Adding Talent to Your Startup – Common Pitfalls to Avoid

startup photoFrom the National Law Review, Luis E. Avila writes about frequent challenges to start-ups when they are adding additional workers.  He outlines some of the landmines to avoid when hiring employees, interns and, of course, independent contractors.  He writes:

Independent Contractors

Start-ups often want to avoid all the requirements that come with hiring and employing employees and instead opt for an independent contractor relationship. However, in practice, the company will often treat the contractor no differently than an employee. Employers must be mindful that treating a contractor like an employee could create an employer/employee relationship, regardless of the parties’ intentions.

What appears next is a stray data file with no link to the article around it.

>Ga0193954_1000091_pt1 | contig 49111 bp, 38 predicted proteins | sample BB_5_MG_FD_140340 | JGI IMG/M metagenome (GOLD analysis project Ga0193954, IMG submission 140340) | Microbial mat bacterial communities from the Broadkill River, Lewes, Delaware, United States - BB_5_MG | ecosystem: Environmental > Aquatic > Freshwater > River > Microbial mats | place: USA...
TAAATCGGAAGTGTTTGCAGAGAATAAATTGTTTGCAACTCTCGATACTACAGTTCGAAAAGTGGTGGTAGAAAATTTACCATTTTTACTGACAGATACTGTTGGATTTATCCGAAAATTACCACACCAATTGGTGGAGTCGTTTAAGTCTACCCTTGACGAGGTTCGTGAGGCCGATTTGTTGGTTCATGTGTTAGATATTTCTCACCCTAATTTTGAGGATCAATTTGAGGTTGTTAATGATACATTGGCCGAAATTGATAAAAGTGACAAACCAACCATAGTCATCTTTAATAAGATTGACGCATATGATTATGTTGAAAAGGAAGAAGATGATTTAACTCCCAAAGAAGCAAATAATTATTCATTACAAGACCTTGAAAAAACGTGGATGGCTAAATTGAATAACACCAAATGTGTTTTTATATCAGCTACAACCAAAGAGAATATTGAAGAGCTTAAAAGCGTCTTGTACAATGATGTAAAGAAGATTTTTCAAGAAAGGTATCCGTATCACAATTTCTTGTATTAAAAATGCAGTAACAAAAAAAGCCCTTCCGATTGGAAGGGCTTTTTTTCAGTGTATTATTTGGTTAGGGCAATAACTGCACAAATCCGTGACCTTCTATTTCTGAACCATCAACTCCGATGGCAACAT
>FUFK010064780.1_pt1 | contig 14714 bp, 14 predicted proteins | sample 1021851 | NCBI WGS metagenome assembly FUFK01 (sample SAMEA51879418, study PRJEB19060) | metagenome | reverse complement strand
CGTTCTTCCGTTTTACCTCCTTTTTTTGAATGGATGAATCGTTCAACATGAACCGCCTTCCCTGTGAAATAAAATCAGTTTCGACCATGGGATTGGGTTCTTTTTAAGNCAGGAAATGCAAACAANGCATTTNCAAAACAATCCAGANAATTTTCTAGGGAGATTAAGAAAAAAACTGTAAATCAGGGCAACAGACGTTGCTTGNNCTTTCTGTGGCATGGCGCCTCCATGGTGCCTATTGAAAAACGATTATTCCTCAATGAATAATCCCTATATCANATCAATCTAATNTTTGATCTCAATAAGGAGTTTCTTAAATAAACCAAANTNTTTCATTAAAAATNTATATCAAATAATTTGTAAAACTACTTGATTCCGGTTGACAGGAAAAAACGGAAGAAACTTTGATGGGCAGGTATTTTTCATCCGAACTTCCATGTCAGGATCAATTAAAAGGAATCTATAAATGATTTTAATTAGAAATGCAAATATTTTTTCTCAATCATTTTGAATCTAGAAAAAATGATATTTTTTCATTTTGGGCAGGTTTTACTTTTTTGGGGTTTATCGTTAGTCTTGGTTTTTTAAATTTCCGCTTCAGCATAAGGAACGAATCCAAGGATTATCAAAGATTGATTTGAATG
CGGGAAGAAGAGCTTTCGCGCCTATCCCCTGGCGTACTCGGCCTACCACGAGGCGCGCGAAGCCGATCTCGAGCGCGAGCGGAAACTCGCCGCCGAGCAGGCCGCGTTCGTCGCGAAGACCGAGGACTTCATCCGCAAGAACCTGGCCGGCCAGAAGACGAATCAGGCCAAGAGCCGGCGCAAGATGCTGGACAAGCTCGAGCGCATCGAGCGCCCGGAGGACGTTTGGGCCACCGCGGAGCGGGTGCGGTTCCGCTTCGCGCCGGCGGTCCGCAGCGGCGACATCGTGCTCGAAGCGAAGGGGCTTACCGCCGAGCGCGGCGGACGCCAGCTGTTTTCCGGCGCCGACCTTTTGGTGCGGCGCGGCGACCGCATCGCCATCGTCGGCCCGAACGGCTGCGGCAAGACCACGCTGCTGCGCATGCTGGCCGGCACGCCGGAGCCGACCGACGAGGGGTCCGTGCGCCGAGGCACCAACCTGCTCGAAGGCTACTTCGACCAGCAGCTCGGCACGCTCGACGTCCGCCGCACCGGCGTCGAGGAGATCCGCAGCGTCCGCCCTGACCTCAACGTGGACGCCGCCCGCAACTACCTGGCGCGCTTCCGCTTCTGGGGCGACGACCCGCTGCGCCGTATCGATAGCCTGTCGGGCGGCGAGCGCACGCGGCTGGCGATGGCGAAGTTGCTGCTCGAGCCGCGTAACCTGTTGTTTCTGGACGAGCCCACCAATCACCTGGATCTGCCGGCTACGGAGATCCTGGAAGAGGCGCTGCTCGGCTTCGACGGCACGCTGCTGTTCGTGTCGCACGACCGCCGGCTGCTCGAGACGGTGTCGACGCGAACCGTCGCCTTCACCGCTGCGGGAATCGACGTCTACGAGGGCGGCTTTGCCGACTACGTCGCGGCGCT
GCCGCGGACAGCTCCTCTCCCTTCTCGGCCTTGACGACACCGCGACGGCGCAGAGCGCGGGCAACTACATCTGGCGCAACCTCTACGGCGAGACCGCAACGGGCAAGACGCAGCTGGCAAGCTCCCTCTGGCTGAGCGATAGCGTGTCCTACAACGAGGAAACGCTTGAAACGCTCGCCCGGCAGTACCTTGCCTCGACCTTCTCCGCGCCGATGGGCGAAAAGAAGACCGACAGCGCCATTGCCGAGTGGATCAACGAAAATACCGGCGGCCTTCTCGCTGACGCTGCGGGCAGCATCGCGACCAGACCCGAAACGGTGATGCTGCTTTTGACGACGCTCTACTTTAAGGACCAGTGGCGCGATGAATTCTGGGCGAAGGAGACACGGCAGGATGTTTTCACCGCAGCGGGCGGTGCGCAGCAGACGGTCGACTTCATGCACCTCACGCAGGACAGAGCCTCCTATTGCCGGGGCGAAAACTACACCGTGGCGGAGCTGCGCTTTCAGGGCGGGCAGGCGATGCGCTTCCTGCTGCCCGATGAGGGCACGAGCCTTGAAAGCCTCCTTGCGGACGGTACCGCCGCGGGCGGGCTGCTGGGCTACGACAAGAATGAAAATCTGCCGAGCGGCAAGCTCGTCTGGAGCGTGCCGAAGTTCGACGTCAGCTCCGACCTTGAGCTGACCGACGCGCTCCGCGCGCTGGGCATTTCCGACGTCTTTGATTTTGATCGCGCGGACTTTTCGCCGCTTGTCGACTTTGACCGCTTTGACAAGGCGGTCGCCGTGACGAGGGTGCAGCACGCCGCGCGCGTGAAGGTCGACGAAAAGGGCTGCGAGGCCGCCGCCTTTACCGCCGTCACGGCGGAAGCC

A few things to keep in mind to maintain an independent contractor relationship: 1) The company should not control, or have the right to control, what the worker does or how the worker performs his or her job; 2) The company should not control the business aspects of the worker’s job (such as providing tools/supplies for performing the work, determining whether and what expenses are reimbursed, etc.); 3) The parties should execute a written contract that expressly states the relationship is one of an independent contractor; 4) The Company should not provide the same benefits (such as vacation, health insurance, etc.) to the contractor as it does to its employees; 5) Typically an independent contractor is hired for a specific project, not a continuing relationship, and does not perform key aspects of the business….”

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